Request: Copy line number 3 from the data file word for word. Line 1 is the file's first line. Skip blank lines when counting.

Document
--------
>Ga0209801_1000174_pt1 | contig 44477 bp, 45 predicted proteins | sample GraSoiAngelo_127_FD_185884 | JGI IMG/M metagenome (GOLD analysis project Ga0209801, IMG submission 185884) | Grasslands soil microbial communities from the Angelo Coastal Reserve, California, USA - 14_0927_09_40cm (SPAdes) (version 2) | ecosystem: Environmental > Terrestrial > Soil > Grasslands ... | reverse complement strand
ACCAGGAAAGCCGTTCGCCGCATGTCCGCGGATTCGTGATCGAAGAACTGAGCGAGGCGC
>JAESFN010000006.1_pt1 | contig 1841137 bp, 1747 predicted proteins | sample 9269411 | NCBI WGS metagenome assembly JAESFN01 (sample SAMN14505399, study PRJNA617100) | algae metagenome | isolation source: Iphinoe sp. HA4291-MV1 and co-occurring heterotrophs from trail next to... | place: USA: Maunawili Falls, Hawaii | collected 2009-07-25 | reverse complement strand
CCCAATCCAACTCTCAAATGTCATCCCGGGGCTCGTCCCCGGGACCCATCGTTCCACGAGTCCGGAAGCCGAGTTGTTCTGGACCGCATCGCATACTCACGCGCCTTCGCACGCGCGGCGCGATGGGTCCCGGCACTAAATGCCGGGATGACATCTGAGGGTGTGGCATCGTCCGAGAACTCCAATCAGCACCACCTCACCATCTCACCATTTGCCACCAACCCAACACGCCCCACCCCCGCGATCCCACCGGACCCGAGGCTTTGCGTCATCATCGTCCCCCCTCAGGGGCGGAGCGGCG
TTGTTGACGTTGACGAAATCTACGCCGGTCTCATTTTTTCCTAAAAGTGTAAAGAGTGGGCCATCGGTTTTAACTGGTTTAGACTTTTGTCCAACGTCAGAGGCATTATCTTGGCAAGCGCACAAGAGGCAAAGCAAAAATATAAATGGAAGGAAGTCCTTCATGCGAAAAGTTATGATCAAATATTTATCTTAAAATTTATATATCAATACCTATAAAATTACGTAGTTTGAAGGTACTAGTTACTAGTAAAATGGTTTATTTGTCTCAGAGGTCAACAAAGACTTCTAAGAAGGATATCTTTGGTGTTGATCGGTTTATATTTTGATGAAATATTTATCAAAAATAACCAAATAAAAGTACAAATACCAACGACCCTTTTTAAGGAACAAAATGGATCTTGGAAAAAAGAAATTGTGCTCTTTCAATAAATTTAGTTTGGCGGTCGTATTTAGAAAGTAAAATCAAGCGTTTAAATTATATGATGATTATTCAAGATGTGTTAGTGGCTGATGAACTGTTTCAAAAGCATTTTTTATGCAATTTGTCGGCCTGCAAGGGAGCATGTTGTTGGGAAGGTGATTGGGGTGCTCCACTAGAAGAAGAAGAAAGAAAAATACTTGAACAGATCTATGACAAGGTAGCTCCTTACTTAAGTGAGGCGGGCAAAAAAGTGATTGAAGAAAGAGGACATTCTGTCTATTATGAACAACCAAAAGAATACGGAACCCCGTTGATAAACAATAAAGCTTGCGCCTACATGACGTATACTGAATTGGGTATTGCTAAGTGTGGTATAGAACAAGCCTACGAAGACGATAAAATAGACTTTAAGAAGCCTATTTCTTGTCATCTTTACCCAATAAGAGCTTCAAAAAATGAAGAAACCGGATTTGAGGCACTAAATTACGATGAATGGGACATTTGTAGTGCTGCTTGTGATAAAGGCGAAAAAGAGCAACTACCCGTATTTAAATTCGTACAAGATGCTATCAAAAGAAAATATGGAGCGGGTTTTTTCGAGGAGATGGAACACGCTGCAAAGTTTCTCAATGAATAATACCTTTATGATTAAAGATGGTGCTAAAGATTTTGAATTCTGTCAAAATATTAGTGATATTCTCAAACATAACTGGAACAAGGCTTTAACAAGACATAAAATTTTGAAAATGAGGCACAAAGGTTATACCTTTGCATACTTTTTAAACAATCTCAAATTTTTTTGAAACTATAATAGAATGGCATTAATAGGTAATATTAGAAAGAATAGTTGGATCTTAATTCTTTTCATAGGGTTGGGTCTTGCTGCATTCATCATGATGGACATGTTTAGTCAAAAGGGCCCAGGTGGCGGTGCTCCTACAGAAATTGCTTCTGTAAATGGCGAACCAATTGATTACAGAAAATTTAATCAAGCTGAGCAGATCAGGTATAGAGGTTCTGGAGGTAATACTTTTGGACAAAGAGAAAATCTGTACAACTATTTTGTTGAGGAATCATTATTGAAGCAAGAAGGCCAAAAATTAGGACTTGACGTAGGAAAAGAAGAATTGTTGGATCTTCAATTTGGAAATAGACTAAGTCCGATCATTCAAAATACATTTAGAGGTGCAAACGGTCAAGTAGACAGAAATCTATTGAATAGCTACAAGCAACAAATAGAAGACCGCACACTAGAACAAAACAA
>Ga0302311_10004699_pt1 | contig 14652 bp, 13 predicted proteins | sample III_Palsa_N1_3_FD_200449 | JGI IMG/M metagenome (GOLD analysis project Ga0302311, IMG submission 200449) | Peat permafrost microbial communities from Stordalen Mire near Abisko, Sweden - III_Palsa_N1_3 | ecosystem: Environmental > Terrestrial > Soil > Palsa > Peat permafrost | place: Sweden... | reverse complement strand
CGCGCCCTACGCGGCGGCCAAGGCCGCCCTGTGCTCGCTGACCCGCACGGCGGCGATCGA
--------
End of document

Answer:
>JAESFN010000006.1_pt1 | contig 1841137 bp, 1747 predicted proteins | sample 9269411 | NCBI WGS metagenome assembly JAESFN01 (sample SAMN14505399, study PRJNA617100) | algae metagenome | isolation source: Iphinoe sp. HA4291-MV1 and co-occurring heterotrophs from trail next to... | place: USA: Maunawili Falls, Hawaii | collected 2009-07-25 | reverse complement strand